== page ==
How to Get A Rocket to Stick the Landing

07 Jul 2017

OSR blog post

Have you ever tried to throw a ping pong ball into a cup that is spinning on a table at the fair? It is quite hard to do right? When scientists want to bring a rocket back to earth, they try to do the same thing. Read on to find out how scientists land a rocket back on Earth.

How do space engineers know when to launch a rocket? The objects in space constantly move. They either orbit around something else, or move toward or away from it. With the Earth spinning at about 1,000 miles per hour, and the target moving in their orbit around the sun, landing a craft can prove difficult. In order for space engineers and scientists to hit their target, they must consider a number of things. Using the Earth’s rotation actually benefits their efforts by giving them a boost.

Earth Orbits the Sun

At the equator the Earth rotates at 1675 km/h or 1041 m/h. Due to the fact it rotates eastward, space engineers launch the rocket toward the east. They want the spacecraft to head in the same direction as Earth’s orbit around the sun. Once the rocket reaches partway around the Earth, the scientist uses the Engine to boost it out of Earth’s orbit. Scientists determine when to launch based on where the Earth will be in its orbit around the sun. But how do they get the rocket to return to Earth in one piece?

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How Do We Get The Rocket Back Home?

SpaceX, a private company created in 2002, manufactures and launches advanced rockets and spacecraft. Due to the high cost in manufacturing rockets, the ability to reuse the booster remains essential. Scientists have figured out how to recover the rocket keeping it intact. Quite impressively, they can recover it on a floating barge in the ocean.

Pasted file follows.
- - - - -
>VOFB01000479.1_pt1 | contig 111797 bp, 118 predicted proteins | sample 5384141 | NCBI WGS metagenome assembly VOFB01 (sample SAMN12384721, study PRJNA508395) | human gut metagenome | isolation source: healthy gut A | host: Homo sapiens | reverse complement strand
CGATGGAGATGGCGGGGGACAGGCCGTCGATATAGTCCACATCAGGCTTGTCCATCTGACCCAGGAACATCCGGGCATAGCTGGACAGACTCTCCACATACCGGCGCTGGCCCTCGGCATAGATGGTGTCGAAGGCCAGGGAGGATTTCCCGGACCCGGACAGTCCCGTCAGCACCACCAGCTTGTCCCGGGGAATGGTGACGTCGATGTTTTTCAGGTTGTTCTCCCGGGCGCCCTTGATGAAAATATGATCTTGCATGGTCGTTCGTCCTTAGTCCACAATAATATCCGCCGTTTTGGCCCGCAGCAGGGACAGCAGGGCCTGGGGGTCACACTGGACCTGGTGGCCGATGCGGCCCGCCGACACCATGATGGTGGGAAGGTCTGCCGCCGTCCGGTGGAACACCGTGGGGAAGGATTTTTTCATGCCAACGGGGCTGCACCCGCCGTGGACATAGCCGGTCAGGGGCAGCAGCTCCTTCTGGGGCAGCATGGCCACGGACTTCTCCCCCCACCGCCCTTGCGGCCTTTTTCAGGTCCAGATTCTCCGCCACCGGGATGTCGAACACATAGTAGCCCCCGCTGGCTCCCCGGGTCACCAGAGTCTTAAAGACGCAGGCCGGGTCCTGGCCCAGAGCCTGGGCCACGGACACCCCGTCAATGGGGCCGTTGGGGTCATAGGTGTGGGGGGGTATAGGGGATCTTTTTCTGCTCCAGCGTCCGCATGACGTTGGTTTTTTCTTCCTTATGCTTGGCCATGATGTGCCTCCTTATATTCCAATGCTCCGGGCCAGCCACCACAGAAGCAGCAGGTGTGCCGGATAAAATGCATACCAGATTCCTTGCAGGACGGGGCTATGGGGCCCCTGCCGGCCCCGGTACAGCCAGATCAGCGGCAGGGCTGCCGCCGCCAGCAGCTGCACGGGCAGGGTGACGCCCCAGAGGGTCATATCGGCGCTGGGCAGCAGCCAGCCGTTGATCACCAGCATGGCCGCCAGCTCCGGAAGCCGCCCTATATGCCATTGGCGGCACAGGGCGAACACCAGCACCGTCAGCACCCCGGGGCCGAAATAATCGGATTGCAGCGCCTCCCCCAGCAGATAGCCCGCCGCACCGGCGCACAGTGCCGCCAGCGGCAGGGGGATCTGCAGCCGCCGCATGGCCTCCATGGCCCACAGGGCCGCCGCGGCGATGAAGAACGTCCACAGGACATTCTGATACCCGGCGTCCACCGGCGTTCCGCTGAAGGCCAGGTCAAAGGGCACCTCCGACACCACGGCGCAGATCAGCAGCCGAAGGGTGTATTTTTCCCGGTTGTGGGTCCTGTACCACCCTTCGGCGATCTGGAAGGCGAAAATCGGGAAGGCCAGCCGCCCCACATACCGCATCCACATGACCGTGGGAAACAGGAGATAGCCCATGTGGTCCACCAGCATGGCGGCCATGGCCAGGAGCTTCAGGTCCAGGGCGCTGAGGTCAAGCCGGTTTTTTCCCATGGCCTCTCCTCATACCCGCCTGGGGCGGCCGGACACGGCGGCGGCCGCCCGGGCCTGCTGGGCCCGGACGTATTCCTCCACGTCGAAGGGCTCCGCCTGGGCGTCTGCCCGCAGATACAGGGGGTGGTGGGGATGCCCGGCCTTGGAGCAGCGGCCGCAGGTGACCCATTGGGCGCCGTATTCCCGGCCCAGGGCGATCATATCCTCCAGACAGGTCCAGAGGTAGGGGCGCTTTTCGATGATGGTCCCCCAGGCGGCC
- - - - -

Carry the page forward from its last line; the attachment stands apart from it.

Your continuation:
Falcon 9

The Falcon 9 uses 2 stages to launch their rocket. Each stage uses a liquid fuel with liquid oxygen. The expensive first stage “booster” of Falcon 9 needs to remain dry and therefore cannot land in the ocean. The sea water would result in damages that would render the booster useless. With advanced technology, the Falcon 9 can flip over and direct itself to land on a ship.

During the descent, the booster reaches speeds of 1,000 m/s. The fins and engine control the speed and direction of the Falcon. Right before landing four legs open up allowing it to make a landing at 6 m/s. Six meters a second may sound fast, but with onboard computers controlling everything, the landing goes smoothly.

Aircraft pilots have difficulty landing on an aircraft carrier out in the ocean. Imagine trying to land a 20 story rocket. Although the boat raises and lowers based on ocean waves, the rocket can land. Once it lands, the legs lock out to keep the rocket upright. SpaceX has landed eight boosters since its first successful attempt in December 2015, including its last four flights.

Plans for the Future

The private company is hoping to create a fleet of reusable rockets that can fly multiple missions to space instead of the one-and-done method in play among traditional launch providers today. NASA scientists hope to use the technology to take off and land from Mars one day. Similar to the concept of NASA Space Shuttles, they plan on launching cargo for clients.

 While SpaceX and NASA work to improve rocket recovery, this same technology may one day lead to flying cars. We have flying drones ready to deliver packages to our doorsteps. Maybe we will be able to fly a car across the country some day.